But that's what happens when, instead of sitting your ass down to work hard on making a solid game, you sit down to make a "work of art", an "indie sensation"...
Because the Japanese, you see, just as they've never heard of the word "gameplay", and would be at a loss
what to do with it even if they had heard of it, have no idea what this whole "art" business has got to do with their little TV toys -- all the while creating at least half the videogame masterpieces on the planet. But why do they not seem to care about this strange three-letter English word? Who knows! My theory is that perhaps they are too busy having fun playing games to care. Or perhaps they've realized, at least subconsciously, that honest and competent craftsmen have no need of it, and that the moment a group of them start blabbering about "art this" and "art that" it's all over for them -- decadence has well and truly set in, and they are no longer capable of making a half-decent piece of work to save their lives -- just ask Picasso or the Coen brothers.
So the artfag epidemic has not yet reached Japan, a fact which at least explains why the efforts of
the doujin scene are on the whole so far above those of their Western counterparts as to deserve
a separate category -- hence my indie/doujin distinction. Daisuke Amaya's Doukutsu Monogatari
is then entirely free of decadent "artistic" pretensions, purporting to be nothing other than what it actually is: a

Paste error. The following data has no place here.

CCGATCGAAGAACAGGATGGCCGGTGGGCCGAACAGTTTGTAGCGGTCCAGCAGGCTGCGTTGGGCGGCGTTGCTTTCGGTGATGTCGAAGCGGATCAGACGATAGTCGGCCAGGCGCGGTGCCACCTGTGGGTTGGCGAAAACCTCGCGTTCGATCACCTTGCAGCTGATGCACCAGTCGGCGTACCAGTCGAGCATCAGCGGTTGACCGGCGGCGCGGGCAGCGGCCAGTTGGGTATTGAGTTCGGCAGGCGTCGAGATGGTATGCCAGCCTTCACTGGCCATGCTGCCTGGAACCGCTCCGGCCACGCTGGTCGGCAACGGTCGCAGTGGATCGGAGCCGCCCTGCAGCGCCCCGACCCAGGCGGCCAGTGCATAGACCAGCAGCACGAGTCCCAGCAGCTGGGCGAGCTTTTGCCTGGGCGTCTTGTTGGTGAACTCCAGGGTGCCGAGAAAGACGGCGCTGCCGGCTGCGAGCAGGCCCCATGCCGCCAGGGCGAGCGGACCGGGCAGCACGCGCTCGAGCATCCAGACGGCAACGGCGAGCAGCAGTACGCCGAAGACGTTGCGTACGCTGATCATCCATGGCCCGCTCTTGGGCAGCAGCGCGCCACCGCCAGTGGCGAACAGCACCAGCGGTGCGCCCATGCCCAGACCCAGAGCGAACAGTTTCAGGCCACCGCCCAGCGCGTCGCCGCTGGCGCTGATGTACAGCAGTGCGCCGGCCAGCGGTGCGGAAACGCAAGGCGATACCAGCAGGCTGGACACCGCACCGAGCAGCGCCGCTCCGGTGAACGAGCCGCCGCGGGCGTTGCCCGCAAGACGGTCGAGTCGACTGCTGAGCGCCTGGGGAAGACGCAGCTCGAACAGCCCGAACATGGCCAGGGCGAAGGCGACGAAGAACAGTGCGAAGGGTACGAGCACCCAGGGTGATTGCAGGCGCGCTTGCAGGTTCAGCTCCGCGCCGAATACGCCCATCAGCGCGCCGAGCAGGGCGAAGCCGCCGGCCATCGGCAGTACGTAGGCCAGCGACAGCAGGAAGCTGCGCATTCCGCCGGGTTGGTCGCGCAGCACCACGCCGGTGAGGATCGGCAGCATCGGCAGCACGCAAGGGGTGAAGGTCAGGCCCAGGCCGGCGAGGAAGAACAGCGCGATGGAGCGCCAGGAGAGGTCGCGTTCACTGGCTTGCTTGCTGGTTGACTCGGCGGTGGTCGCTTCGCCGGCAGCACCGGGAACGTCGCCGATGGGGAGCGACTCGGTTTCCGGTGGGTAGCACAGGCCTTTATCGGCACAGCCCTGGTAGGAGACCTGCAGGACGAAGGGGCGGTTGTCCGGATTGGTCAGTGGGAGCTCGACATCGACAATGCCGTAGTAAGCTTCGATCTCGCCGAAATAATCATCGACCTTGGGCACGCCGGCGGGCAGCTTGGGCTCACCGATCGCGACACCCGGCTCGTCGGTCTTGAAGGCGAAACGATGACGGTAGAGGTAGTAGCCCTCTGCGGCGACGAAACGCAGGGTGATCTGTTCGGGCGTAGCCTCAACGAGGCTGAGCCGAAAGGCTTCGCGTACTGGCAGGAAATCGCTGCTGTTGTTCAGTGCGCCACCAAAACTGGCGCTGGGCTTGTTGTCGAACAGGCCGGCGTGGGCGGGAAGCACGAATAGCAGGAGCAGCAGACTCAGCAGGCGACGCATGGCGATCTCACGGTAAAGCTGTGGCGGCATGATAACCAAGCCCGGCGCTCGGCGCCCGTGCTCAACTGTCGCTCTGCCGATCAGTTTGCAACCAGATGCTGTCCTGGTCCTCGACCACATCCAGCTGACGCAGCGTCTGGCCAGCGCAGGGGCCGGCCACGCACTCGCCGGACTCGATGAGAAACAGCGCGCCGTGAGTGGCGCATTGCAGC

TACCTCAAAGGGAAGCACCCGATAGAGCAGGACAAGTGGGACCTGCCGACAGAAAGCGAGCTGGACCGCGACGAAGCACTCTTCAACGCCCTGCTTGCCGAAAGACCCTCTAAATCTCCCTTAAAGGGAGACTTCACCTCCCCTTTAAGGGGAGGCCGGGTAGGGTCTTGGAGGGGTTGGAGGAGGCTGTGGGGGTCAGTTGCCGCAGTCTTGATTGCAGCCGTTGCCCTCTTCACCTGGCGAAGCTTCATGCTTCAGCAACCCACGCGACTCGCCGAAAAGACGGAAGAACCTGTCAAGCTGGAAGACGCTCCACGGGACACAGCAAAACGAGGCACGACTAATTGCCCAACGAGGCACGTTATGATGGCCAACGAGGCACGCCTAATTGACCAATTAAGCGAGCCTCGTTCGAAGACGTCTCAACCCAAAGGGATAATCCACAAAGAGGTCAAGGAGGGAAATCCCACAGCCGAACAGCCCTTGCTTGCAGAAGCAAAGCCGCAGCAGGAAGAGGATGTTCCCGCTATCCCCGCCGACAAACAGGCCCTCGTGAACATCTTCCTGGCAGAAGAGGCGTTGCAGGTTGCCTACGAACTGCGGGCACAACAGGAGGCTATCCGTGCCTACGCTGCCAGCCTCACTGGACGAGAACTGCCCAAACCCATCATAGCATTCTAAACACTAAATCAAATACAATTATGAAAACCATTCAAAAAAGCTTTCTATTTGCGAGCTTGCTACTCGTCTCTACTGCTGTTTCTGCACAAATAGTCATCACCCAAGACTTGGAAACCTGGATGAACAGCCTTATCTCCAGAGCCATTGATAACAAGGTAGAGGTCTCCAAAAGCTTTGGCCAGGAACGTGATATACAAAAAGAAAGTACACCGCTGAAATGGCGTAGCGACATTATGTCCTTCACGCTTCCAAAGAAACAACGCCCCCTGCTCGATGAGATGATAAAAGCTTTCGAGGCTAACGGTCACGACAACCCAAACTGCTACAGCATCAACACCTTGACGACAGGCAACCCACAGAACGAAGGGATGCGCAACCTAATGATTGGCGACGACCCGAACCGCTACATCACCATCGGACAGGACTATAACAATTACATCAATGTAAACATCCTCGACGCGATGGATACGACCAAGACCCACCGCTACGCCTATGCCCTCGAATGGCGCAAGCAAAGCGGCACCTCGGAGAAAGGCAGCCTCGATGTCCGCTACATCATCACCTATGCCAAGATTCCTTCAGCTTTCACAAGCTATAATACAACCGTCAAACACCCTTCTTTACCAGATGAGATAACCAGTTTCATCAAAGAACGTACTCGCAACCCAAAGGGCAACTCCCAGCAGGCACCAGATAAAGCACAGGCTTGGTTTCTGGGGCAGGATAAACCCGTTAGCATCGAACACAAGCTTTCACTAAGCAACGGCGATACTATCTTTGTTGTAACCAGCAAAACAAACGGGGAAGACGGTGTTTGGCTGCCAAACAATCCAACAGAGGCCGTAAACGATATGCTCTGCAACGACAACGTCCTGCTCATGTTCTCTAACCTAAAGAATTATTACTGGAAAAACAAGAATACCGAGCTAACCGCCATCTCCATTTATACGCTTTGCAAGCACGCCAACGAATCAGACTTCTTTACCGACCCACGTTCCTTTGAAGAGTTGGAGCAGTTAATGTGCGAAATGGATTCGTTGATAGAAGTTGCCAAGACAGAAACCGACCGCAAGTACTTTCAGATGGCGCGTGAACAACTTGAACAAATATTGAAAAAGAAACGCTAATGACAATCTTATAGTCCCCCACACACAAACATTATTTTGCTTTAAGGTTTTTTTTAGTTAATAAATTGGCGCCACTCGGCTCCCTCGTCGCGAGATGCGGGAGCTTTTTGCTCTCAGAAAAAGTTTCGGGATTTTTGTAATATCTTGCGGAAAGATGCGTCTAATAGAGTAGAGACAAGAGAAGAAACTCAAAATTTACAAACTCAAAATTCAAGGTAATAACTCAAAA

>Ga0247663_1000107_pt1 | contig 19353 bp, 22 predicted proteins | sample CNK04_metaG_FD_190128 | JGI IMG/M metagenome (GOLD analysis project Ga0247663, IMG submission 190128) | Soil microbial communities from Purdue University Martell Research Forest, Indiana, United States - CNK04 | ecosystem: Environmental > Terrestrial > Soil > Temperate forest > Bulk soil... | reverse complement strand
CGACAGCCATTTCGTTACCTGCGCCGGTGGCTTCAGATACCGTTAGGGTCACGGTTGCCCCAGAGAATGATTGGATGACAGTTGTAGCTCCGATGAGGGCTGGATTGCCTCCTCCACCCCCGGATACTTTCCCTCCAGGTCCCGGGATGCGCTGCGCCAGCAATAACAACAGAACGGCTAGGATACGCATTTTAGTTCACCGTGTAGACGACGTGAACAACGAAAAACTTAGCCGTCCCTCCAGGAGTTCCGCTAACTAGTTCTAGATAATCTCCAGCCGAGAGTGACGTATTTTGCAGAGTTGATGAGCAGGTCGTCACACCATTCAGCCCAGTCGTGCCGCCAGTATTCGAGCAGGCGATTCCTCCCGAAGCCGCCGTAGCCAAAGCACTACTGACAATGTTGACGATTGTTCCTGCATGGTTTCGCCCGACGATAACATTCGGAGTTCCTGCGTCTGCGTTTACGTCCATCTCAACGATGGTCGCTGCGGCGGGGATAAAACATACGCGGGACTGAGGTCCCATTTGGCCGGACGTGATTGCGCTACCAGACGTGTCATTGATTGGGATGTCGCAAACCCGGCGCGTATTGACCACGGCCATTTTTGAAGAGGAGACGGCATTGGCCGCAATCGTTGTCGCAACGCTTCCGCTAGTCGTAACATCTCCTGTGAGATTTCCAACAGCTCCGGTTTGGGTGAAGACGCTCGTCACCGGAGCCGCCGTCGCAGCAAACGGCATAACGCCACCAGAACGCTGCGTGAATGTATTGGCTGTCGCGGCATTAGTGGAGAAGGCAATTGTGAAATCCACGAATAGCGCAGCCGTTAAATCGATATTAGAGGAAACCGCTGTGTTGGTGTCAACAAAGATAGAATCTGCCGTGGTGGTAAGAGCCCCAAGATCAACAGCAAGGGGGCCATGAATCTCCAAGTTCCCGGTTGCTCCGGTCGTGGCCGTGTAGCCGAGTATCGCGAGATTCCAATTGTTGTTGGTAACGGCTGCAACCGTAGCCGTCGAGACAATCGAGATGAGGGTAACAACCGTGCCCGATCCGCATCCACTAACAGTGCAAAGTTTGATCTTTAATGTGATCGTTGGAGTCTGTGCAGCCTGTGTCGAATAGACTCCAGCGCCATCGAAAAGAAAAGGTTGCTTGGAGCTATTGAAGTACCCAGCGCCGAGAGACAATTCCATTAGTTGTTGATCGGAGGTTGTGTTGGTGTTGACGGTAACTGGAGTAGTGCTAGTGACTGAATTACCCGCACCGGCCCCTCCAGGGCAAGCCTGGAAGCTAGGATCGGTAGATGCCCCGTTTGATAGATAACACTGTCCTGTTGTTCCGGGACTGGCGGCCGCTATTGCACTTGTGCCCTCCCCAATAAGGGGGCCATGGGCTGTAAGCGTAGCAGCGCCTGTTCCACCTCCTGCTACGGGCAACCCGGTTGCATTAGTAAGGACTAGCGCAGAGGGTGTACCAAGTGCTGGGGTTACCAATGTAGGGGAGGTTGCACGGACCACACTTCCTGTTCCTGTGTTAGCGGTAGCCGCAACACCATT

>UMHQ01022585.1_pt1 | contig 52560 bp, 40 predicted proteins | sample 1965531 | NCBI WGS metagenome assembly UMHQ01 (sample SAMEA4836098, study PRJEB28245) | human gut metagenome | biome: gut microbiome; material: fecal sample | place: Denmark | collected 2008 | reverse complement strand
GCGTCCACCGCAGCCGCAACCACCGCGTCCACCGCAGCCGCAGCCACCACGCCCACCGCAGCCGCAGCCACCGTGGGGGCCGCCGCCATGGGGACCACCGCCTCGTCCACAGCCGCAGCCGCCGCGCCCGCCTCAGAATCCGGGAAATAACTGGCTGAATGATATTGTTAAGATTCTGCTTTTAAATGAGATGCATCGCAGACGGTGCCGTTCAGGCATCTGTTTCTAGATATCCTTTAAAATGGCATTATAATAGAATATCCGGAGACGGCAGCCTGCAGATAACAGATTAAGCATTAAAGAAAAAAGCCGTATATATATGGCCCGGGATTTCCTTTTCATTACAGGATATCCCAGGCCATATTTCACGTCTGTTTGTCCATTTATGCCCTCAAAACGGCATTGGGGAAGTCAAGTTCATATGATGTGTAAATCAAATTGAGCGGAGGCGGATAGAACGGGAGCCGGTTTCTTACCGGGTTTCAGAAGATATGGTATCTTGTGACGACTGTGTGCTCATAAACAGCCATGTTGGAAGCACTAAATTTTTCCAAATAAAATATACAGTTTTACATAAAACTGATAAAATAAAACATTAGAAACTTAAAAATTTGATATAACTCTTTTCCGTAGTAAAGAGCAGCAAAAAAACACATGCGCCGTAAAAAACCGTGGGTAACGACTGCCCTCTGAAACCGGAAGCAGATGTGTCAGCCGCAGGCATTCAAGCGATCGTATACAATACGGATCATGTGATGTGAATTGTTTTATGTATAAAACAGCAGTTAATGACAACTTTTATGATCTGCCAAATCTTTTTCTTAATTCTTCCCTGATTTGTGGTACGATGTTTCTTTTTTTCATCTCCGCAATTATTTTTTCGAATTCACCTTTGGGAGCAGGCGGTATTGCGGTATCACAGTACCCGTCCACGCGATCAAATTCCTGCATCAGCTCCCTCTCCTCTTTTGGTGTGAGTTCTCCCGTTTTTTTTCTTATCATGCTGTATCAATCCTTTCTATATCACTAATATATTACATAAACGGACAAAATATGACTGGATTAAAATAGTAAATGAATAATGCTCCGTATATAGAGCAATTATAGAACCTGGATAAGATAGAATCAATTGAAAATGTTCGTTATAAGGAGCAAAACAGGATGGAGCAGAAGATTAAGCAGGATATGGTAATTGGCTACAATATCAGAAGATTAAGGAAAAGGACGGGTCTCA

2D action side-scroller with a heavy emphasis on exploration, in the style of the Metroid or modern Dracula games.
And, at least as far as the basics are concerned, it stands up next to them admirably, with perfect controls,
imbued with just the right touch of inertia, suitably exciting movement speed and jumping properties, and even a
brilliant weapon-switching/power-up system which, seeing as all the previously mentioned qualities are
standard fare among Japanese 2D action games, is in fact its one and only outstanding aspect (each of your
weapons can be separately powered up by collecting crystals dropped by dead enemies, but powers down whenever
you are hit while having it equipped. This adds quite a bit of tension and strategy to the proceedings as, during moments of hectic action, half your brain is working on controlling the protagonist while the other half is figuring out optimal weapon leveling strategies).
But that's it for the good points; from here on it's all downhill. The difficulty curve, for one, is tailored for
non-gamers: I only started dying perhaps a quarter of the way through, and even then hardly seriously. This was
partly due to the massive lifebar and abundant health items, and partly to the somewhat overpowered weapon
mechanics. Moreover save points are so frequent they feel like save-states, so that even the one or two slightly trickier points hardly delayed me for
more than a minute (disclaimer: I played through about three hours, and if I hadn't intended to review the game would have given up far sooner). On top of all that there seems to be about five minutes of aimless wandering for every one minute of action, and dialogue scenes are as frequent as they are tedious and annoying. And when the action does arrive it's nothing to get too excited over given all the aforementioned defects, whilst boss fights are similarly uninteresting, consisting as they usually do of you dodging a couple of attacks and then methodically unloading one by one all of your weapons. All things considered, I'd much rather be playing even the worst of Igarashi's Dracula games, let alone any of the Metroid ones.
Does this last comment strike you as surprising, dear reader? After all, Iga's metroidvanias are full of stupid grinding and backtracking, so how can I say that I prefer them over this largely grindless counterpart that's also mostly free of backtracking?
Well, because you see in this case the grinding and the backtracking are irrelevant, since both Iga's games and